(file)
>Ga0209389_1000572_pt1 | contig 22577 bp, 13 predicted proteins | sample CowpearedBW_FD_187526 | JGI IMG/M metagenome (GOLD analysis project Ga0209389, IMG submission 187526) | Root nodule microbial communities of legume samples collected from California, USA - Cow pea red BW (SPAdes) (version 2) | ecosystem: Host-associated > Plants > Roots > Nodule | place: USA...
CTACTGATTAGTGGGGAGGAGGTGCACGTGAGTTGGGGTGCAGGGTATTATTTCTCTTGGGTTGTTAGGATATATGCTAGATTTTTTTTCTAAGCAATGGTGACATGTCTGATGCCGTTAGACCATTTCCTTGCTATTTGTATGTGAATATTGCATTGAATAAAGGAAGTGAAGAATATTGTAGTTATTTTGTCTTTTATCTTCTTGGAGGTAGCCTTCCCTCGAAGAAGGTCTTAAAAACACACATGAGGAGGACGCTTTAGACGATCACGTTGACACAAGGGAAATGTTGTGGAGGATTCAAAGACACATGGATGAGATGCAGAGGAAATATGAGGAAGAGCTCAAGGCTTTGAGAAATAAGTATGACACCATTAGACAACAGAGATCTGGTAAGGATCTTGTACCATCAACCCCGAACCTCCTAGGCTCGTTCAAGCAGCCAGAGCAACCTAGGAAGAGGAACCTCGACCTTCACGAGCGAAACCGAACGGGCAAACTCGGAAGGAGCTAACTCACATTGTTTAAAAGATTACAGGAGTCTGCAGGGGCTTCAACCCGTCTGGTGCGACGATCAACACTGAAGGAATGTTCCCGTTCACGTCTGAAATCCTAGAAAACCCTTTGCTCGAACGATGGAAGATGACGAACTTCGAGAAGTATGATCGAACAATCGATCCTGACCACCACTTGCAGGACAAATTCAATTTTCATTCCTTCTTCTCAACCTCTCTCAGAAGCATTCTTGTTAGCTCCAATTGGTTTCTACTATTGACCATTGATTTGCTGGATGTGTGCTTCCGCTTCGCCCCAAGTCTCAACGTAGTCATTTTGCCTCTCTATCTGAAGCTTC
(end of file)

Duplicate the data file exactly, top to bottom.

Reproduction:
>Ga0209389_1000572_pt1 | contig 22577 bp, 13 predicted proteins | sample CowpearedBW_FD_187526 | JGI IMG/M metagenome (GOLD analysis project Ga0209389, IMG submission 187526) | Root nodule microbial communities of legume samples collected from California, USA - Cow pea red BW (SPAdes) (version 2) | ecosystem: Host-associated > Plants > Roots > Nodule | place: USA...
CTACTGATTAGTGGGGAGGAGGTGCACGTGAGTTGGGGTGCAGGGTATTATTTCTCTTGGGTTGTTAGGATATATGCTAGATTTTTTTTCTAAGCAATGGTGACATGTCTGATGCCGTTAGACCATTTCCTTGCTATTTGTATGTGAATATTGCATTGAATAAAGGAAGTGAAGAATATTGTAGTTATTTTGTCTTTTATCTTCTTGGAGGTAGCCTTCCCTCGAAGAAGGTCTTAAAAACACACATGAGGAGGACGCTTTAGACGATCACGTTGACACAAGGGAAATGTTGTGGAGGATTCAAAGACACATGGATGAGATGCAGAGGAAATATGAGGAAGAGCTCAAGGCTTTGAGAAATAAGTATGACACCATTAGACAACAGAGATCTGGTAAGGATCTTGTACCATCAACCCCGAACCTCCTAGGCTCGTTCAAGCAGCCAGAGCAACCTAGGAAGAGGAACCTCGACCTTCACGAGCGAAACCGAACGGGCAAACTCGGAAGGAGCTAACTCACATTGTTTAAAAGATTACAGGAGTCTGCAGGGGCTTCAACCCGTCTGGTGCGACGATCAACACTGAAGGAATGTTCCCGTTCACGTCTGAAATCCTAGAAAACCCTTTGCTCGAACGATGGAAGATGACGAACTTCGAGAAGTATGATCGAACAATCGATCCTGACCACCACTTGCAGGACAAATTCAATTTTCATTCCTTCTTCTCAACCTCTCTCAGAAGCATTCTTGTTAGCTCCAATTGGTTTCTACTATTGACCATTGATTTGCTGGATGTGTGCTTCCGCTTCGCCCCAAGTCTCAACGTAGTCATTTTGCCTCTCTATCTGAAGCTTC